Almost every programming language uses 64-bit integers on typical modern Intel machines. OCaml uses a special 63-bit representation. How does it affect OCaml?

## OCaml int memory representation

Most of OCaml’s types are in memory represented as a header followed by data. The header is a 64-bit integer containing the length of the data and a tag. Tag is a rough classification of the type. The only OCaml’s types which differ from this are ints and sometimes floats.

Floats normally have header and data, data being the value of the float itself. This representation is called “boxed”. If a record’s field is float, record’s data will actually contain the pointer to the float data. The only exceptions are records with only floats and float arrays, whose data instead of pointers contain the values of floats. This representation is called “unboxed”.

Values of type int are never stored as header and data (boxed). Int `x`

is
stored as `(x << 1) | 1`

, where `<<`

is left shift and `|`

is bitwise or, hence
its least significant bit is always set. Pointers are word aligned, so they will
never have this bit set, hence how ints and pointers are discerned. It is
assumed that much of typical data is integers, so this is done to significantly
improve performance:

- there’s no need to dereference a pointer when getting an int
- no memory allocation is needed when creating ints
- less work for the garbage collector
- less memory fragmentation
- no memory is needed for int headers

Distinguishing whether a value is int or pointer is as simple as testing ```
x &
1
```

, so this feature doesn’t slow down garbage collector, polymorphic hash,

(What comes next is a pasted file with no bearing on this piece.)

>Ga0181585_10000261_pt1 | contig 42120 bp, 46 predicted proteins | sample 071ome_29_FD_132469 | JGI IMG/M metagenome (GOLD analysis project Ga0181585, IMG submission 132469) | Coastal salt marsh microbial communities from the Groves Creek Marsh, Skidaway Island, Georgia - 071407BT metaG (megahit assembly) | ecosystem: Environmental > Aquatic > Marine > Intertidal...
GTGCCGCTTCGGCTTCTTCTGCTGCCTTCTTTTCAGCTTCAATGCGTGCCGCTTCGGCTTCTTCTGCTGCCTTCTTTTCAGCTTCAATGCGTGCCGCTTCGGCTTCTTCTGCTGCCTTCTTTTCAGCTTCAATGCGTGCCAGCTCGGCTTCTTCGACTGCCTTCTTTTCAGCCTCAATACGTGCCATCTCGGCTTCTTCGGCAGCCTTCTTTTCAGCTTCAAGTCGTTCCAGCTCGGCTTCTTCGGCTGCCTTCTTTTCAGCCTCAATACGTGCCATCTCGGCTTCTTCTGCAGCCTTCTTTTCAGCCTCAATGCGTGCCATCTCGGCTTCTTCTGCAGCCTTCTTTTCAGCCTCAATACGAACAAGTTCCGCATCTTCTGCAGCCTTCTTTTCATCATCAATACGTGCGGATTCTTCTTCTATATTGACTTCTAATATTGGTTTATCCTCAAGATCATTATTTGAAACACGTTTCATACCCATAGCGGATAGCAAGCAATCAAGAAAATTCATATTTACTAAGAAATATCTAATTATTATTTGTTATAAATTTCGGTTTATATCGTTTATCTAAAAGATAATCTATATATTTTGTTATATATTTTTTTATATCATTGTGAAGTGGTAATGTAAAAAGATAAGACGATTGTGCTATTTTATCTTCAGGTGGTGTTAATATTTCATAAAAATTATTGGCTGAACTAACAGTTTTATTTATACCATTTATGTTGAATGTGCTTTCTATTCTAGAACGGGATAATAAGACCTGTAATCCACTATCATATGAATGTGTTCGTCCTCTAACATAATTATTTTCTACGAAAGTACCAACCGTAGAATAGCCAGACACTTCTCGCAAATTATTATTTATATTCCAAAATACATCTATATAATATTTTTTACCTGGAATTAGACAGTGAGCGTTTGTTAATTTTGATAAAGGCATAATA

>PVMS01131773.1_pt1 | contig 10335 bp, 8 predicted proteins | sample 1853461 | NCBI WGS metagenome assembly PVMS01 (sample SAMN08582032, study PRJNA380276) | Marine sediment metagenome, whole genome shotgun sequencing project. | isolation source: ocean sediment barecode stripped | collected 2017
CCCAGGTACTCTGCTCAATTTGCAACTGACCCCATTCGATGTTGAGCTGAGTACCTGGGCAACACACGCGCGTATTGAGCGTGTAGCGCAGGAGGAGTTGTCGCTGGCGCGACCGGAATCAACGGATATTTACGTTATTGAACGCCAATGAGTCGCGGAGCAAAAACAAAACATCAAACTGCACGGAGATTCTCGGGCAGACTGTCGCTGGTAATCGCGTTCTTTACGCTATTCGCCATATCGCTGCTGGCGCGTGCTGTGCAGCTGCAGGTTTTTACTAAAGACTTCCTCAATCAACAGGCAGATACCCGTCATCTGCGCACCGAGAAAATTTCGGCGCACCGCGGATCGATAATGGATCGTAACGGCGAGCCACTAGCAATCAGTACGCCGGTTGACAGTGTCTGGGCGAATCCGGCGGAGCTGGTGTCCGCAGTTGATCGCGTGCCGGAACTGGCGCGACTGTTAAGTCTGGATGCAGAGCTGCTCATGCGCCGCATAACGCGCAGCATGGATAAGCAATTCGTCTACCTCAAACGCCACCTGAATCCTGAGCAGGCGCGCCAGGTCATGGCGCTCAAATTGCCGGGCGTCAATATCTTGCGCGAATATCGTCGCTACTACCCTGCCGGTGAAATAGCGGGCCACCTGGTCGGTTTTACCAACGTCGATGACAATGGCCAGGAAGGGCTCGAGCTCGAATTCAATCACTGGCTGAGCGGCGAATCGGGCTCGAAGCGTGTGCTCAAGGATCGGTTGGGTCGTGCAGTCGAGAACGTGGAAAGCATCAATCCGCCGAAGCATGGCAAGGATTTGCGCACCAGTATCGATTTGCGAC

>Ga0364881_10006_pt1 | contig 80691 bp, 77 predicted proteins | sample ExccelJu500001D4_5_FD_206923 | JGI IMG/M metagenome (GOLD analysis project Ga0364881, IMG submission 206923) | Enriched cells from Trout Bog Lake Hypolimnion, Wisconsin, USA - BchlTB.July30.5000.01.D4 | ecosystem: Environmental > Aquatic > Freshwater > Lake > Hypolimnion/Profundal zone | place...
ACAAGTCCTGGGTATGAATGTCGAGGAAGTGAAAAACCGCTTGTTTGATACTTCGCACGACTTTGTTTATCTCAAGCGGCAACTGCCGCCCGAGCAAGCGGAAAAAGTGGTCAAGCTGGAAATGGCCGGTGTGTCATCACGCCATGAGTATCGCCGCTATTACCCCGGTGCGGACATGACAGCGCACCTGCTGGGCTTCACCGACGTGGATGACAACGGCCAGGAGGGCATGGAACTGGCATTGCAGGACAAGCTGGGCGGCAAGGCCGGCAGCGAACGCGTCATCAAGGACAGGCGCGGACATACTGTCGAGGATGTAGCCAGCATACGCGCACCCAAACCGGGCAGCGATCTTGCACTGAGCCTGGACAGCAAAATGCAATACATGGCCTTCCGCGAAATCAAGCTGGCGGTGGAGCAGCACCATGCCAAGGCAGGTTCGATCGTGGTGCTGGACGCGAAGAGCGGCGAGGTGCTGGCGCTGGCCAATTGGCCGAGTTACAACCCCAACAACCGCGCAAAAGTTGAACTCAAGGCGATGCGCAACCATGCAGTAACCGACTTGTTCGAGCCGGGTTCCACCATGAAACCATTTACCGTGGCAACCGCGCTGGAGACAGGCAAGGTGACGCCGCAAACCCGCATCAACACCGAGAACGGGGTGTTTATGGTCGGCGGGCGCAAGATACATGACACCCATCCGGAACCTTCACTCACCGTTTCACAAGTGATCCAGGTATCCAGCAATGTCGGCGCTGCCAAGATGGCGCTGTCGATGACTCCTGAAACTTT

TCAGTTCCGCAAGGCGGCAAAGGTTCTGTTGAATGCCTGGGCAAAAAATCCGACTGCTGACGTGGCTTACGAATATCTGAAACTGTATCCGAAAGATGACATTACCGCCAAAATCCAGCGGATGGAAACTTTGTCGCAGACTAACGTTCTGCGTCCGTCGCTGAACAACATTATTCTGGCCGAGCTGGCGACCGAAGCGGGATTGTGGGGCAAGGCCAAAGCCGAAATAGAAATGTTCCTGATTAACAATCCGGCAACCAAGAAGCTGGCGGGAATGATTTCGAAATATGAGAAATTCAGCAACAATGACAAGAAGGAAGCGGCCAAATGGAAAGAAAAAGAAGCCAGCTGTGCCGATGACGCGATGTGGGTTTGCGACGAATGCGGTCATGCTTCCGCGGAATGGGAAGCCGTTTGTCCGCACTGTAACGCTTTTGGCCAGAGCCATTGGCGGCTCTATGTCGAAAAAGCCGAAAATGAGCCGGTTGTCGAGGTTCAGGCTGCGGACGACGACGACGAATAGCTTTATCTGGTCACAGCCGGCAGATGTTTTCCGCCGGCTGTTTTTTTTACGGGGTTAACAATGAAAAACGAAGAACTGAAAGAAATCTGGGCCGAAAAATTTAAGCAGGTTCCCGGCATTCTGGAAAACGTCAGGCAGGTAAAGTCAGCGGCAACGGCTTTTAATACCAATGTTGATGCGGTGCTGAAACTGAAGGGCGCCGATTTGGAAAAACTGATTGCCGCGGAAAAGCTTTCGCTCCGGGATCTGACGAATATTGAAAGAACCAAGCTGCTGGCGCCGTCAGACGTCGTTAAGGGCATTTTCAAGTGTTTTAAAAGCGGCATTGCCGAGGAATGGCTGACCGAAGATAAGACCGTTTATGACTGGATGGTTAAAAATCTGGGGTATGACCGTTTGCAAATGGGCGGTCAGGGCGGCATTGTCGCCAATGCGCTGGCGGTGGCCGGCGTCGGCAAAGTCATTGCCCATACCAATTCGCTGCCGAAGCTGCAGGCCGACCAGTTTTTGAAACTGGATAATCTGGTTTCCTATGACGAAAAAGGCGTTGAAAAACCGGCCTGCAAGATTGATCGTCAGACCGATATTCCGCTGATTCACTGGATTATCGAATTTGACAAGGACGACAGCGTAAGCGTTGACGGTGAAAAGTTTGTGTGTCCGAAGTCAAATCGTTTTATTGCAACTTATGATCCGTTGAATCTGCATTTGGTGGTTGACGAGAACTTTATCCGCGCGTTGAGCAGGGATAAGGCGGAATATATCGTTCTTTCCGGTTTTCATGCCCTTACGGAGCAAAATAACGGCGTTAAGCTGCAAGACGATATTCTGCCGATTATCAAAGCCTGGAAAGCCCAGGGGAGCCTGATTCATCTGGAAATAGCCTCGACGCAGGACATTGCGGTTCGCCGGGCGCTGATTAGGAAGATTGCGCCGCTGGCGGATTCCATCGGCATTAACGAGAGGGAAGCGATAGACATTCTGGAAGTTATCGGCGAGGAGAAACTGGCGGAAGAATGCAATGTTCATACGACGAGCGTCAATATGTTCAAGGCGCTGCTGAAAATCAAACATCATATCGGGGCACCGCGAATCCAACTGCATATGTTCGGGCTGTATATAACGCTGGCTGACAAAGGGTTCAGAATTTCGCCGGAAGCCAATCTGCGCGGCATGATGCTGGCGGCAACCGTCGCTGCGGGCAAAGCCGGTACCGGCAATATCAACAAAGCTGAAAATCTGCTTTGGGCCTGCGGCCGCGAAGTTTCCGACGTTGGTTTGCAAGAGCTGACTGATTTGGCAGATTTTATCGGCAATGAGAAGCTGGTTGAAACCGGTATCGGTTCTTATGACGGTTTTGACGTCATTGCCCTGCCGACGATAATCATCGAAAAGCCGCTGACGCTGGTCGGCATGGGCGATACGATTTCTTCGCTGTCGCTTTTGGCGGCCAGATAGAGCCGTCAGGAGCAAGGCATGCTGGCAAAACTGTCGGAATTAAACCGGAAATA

polymorphic compare and whatever else structurally inspects data. One should
note that this doesn’t apply to the types `int32`

and `int64`

, which are always
boxed.

## Penalty

Having the extra bit comes with a price – arithmetic operations are more complicated. For example

`x + y`

is translated to CPU instructions`x + y - 1`

`x * y`

is translated to CPU instructions`(x >> 1) * (y - 1) + 1`

`x / y`

is translated to CPU instructions`(((x >> 1) / (y >> 1)) << 1) + 1`

`x lsl y`

is translated to CPU instructions`((x - 1) << (y >> 1)) + 1`

Sometimes this penalty is small or nonexistent. For instance there’s no need to
fix the bit in `x + y - z`

. Only one bit fixing is needed for all five
additions in `x + y + z + w + u + v`

.

Another help is the Intel CPU instruction `LEA`

, which can compute the sum of
three integers with a single instruction, like `x + y - 1`

. Unfortunately,
`LEA`

became very slow in the recent generations of CPUs. Intel doesn’t suggest
this will change.

This benchmark (test.ml) tries to estimate the difference in the performance. The results from Sandy Bridge show about 2 times speed difference in arithmetic operations. Assembly can be examined by compiling using “ocamlopt -S test.ml”.

```
speed(ns) 63-bit 64-bit slowdown
add independent 0.327588 0.121502 2.696156
add dependent 0.328160 0.169375 1.937477
mul independent 0.614824 0.328060 1.874120
mul dependent 1.094343 0.328872 3.327565
lsl independent 0.359828 0.166088 2.166489
lsl dependent 0.762251 0.177468 4.295151
xor independent 0.249350 0.122900 2.028886
xor dependent 0.404255 0.170380 2.372668
```

Agner’s instruction tables show that the difference is even bigger with later
generations of CPUs. For instance, Haswell can do four integer adds per cycle
versus one `LEA`

.

## Conclusion

The benefits of unboxed ints are amazing. On the other hand, arithmetic operations are significantly slower. How much do arithmetic operations affect an average program? Could we have a solution which would keep ints unboxed but have fast arithmetic operations?